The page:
Environmental: Working with local experts, Fondo para la Paz created a set of best methods to ensure sustainable coffee cultivation. These include methods to conserve soil and water and planting trees that provide the appropriate amount of shade to coffee plants. Training for farmers is an important aspect of the curriculum, with both experienced farmers and those who are just beginning to get started being taught about the management of coffee as well as crop diversification and sustainable farming methods.

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Social:The Coffee for Good initiative is also focused on enhancing social cohesion as well as the equality of women and men in coffee-growing communities. Fondo Para la Paz, as well as the community collaborated to construct dry toilets and rainwater tanks in close proximity to homes and eliminated the requirement for women to travel a long distance to the closest water source. Women are now able to assume important tasks in the planning and management of finances.

Economic:A key part of the Coffee for Good initiative is giving farmers the tools and knowledge needed to be financially secure. It has also provided budgeting and finance training, which was then continued by women in the villages, and applied to their own businesses. This has helped improve long-term yields while preserving soil fertility and diversity of the soil. Farmers have learned to increase their yields by planting vanilla, plantain as well as maize. They could sell to earn additional income.

Coffee farmer Marcela Tlehuactle from Atempa.

Looking ahead

The Kahlua company hopes that its free industry toolkit can inspire other businesses to come up with a solution that could be useful for them, too. And in the immediate future, Kahlua plans to expand the Coffee For Good program to two more villages–Popocatepec and Mitepec–as well as implement scholarships for young people to attend agricultural college, strengthen leadership skills for women, and provide farmers with Wi-Fi access.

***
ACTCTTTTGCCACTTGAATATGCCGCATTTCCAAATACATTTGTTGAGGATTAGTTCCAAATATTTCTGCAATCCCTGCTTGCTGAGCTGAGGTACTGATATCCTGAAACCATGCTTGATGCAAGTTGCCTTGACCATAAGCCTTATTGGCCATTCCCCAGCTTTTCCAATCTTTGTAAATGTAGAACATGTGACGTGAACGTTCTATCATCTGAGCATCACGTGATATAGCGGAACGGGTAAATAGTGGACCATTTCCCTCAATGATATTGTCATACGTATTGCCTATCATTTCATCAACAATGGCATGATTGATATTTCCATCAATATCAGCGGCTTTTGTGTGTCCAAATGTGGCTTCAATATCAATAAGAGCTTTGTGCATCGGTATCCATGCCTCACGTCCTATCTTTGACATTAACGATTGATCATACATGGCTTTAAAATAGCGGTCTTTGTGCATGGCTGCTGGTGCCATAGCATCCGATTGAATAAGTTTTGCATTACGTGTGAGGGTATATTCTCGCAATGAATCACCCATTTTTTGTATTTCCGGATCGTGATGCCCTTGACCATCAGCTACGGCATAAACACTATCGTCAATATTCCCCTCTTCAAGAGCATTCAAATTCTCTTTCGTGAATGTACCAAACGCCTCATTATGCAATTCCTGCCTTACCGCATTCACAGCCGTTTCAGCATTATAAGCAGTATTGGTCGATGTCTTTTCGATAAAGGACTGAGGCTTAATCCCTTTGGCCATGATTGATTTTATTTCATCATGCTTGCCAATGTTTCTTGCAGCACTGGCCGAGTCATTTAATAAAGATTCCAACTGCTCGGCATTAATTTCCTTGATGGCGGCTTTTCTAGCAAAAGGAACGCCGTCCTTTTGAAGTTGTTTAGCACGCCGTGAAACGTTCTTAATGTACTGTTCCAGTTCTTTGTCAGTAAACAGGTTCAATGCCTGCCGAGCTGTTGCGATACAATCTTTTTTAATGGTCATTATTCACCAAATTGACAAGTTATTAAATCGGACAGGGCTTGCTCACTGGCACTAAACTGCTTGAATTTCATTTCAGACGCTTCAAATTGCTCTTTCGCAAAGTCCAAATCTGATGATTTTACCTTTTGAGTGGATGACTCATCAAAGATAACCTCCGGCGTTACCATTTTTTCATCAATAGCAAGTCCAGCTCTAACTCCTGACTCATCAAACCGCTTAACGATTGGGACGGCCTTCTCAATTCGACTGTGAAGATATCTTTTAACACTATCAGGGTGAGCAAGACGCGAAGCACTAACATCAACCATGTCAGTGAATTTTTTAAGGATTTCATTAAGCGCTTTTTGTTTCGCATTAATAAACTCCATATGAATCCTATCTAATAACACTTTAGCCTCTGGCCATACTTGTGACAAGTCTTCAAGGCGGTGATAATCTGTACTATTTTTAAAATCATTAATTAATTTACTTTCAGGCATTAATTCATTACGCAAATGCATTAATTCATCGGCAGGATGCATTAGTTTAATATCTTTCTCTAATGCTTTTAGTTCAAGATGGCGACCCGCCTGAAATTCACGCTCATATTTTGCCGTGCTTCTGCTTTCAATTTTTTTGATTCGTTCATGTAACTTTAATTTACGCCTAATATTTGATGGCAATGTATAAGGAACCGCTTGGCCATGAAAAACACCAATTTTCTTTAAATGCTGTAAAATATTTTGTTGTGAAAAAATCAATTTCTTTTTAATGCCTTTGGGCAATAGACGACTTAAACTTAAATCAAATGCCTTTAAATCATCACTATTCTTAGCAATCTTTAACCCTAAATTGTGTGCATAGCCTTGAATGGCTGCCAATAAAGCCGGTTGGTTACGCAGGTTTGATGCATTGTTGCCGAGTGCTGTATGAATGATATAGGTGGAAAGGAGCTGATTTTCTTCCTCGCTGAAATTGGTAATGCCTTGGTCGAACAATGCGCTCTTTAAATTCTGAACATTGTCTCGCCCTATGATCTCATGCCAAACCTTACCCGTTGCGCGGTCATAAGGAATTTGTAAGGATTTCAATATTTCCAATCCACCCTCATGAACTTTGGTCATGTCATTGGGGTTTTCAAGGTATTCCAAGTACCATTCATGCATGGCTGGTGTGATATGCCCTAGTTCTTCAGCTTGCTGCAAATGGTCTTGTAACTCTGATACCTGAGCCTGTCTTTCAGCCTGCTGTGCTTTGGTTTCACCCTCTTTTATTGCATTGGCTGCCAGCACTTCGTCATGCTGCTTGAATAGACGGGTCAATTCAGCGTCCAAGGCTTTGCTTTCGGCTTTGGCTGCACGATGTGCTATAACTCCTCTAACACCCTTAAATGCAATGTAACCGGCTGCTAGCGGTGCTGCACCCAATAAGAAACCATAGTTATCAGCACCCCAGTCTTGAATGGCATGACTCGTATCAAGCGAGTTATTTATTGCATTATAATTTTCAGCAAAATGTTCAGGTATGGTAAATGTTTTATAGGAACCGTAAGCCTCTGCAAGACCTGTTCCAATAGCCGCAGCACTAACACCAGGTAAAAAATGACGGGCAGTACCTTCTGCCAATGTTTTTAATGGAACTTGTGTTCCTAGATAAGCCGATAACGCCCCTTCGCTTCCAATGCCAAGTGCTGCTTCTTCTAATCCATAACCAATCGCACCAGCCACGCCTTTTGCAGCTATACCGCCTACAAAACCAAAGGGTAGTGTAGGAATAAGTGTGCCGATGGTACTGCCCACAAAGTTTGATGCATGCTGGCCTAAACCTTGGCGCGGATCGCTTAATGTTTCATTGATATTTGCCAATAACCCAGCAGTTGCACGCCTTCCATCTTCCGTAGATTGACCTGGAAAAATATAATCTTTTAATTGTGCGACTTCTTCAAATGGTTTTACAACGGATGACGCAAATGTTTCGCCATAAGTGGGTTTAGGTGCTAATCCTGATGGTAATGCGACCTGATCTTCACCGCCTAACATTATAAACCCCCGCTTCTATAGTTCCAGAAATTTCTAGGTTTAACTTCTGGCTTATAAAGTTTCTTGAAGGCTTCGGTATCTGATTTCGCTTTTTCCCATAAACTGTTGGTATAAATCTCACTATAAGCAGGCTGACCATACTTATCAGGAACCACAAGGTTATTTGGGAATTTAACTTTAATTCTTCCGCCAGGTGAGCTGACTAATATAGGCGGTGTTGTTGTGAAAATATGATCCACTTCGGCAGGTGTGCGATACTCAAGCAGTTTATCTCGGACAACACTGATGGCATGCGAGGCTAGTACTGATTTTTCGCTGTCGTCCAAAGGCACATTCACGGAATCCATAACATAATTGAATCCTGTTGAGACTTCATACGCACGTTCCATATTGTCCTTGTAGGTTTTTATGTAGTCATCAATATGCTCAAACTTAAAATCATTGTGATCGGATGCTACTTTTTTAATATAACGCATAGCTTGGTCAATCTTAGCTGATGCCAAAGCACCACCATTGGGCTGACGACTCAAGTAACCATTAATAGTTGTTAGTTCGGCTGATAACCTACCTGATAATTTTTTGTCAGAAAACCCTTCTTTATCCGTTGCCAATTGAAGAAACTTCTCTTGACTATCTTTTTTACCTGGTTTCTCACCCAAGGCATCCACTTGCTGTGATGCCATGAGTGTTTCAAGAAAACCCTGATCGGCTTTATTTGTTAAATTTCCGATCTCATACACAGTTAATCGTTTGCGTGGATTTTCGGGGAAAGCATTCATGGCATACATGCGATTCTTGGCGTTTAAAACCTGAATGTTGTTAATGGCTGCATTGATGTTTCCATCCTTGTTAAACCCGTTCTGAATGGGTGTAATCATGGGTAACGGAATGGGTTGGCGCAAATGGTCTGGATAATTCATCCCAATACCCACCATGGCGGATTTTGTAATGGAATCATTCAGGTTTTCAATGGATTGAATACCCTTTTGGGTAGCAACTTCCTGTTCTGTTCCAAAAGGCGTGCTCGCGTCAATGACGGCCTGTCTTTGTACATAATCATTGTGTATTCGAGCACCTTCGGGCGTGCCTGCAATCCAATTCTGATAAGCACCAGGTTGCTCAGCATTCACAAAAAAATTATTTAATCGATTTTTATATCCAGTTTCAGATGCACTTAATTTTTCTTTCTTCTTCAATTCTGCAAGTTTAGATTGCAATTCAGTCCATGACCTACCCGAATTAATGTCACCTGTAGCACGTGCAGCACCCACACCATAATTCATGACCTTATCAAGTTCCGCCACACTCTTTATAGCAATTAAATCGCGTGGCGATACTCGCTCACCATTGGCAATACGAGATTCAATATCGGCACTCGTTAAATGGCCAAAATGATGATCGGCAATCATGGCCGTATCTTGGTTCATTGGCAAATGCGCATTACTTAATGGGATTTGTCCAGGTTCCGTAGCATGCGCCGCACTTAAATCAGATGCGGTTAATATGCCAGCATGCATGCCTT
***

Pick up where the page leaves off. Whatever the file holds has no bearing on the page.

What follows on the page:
“By cooperating in partnership with Fondo para la Paz, we’re extremely proud of the program that’s Coffee For Good, but we’re also aware that , as an organization, the goalposts are always shifting,” says Giancarlo. “We’re always seeking an opportunity to take the next step on our journey.”

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Kahlua’s accomplishments through Kahlua’s success with the Coffee for Good initiative so far is a great example of what can be achieved when companies take on sustainability initiatives. With the right partnership and approach sustainable methods can be beneficial for the business, the environment and the people who rely on the products of the company to provide their livelihoods.


Vasileia Fanarioti (she/her) is a senior correspondent online for Barista Magazine, as well as a freelance copywriter and editor with a particular focus on the coffee industry. She has also served as a volunteer copywriter for I’M NOT A BARISTA NPO, which provides information to the public understand baristas and the work they do. You can follow her adventures at thewanderingbean.net.

This article was first published at Barista Magazine, an online magazine dedicated to baristas and coffee professionals.